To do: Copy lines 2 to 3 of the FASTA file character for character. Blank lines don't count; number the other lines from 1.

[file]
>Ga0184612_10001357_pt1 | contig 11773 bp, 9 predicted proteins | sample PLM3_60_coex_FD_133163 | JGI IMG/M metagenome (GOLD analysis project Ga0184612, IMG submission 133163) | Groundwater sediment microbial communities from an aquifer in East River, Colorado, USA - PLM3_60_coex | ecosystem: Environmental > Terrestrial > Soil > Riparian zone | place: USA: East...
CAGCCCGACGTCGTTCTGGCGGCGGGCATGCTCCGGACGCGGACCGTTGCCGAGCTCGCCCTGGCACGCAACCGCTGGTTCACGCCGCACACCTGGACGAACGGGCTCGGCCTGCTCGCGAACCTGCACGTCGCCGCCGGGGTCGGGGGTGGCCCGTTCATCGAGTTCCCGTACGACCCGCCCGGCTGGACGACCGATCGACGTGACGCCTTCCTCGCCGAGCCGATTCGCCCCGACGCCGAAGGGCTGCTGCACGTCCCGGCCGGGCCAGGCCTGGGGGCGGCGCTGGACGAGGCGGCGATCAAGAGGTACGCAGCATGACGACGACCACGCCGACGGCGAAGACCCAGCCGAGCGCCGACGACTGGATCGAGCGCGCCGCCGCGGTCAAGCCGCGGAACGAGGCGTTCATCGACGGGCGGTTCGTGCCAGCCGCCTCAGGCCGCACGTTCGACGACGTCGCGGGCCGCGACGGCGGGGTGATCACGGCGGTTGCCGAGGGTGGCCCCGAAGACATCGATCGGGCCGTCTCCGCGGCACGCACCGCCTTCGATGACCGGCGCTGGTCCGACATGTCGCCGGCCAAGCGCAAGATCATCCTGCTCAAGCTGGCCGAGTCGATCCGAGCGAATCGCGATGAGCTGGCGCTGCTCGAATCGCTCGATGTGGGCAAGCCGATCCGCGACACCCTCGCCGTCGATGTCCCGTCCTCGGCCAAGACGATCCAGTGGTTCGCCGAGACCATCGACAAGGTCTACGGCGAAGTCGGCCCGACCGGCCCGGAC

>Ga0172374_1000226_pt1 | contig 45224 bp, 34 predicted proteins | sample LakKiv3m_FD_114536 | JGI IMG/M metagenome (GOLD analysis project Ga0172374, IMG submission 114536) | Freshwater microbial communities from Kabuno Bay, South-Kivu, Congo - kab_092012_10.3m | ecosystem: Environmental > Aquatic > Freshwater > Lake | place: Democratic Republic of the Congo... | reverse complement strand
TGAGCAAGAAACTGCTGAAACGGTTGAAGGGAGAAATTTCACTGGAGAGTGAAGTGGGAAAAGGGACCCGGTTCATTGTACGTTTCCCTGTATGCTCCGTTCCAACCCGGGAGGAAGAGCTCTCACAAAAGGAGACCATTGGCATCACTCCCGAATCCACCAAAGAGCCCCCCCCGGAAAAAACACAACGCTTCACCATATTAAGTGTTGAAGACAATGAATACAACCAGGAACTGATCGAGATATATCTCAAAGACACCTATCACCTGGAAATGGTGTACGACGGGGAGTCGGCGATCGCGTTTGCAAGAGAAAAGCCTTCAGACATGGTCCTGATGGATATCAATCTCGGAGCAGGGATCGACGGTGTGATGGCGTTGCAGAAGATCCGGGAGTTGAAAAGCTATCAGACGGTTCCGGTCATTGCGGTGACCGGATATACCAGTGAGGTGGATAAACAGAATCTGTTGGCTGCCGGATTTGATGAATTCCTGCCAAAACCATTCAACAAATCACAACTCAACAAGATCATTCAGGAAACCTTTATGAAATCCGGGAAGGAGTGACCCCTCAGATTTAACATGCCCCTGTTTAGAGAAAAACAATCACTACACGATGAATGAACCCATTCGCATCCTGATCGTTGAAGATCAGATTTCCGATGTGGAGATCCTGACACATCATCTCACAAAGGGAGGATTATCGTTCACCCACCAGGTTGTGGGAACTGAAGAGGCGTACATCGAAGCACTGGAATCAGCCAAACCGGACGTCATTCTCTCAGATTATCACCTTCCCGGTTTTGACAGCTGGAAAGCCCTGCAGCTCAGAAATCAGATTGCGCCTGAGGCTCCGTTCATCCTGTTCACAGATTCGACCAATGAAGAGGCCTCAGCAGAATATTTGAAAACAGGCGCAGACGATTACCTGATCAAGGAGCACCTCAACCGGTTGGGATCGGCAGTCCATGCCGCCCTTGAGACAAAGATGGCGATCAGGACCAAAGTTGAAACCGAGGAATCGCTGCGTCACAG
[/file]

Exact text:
CAGCCCGACGTCGTTCTGGCGGCGGGCATGCTCCGGACGCGGACCGTTGCCGAGCTCGCCCTGGCACGCAACCGCTGGTTCACGCCGCACACCTGGACGAACGGGCTCGGCCTGCTCGCGAACCTGCACGTCGCCGCCGGGGTCGGGGGTGGCCCGTTCATCGAGTTCCCGTACGACCCGCCCGGCTGGACGACCGATCGACGTGACGCCTTCCTCGCCGAGCCGATTCGCCCCGACGCCGAAGGGCTGCTGCACGTCCCGGCCGGGCCAGGCCTGGGGGCGGCGCTGGACGAGGCGGCGATCAAGAGGTACGCAGCATGACGACGACCACGCCGACGGCGAAGACCCAGCCGAGCGCCGACGACTGGATCGAGCGCGCCGCCGCGGTCAAGCCGCGGAACGAGGCGTTCATCGACGGGCGGTTCGTGCCAGCCGCCTCAGGCCGCACGTTCGACGACGTCGCGGGCCGCGACGGCGGGGTGATCACGGCGGTTGCCGAGGGTGGCCCCGAAGACATCGATCGGGCCGTCTCCGCGGCACGCACCGCCTTCGATGACCGGCGCTGGTCCGACATGTCGCCGGCCAAGCGCAAGATCATCCTGCTCAAGCTGGCCGAGTCGATCCGAGCGAATCGCGATGAGCTGGCGCTGCTCGAATCGCTCGATGTGGGCAAGCCGATCCGCGACACCCTCGCCGTCGATGTCCCGTCCTCGGCCAAGACGATCCAGTGGTTCGCCGAGACCATCGACAAGGTCTACGGCGAAGTCGGCCCGACCGGCCCGGAC

>Ga0172374_1000226_pt1 | contig 45224 bp, 34 predicted proteins | sample LakKiv3m_FD_114536 | JGI IMG/M metagenome (GOLD analysis project Ga0172374, IMG submission 114536) | Freshwater microbial communities from Kabuno Bay, South-Kivu, Congo - kab_092012_10.3m | ecosystem: Environmental > Aquatic > Freshwater > Lake | place: Democratic Republic of the Congo... | reverse complement strand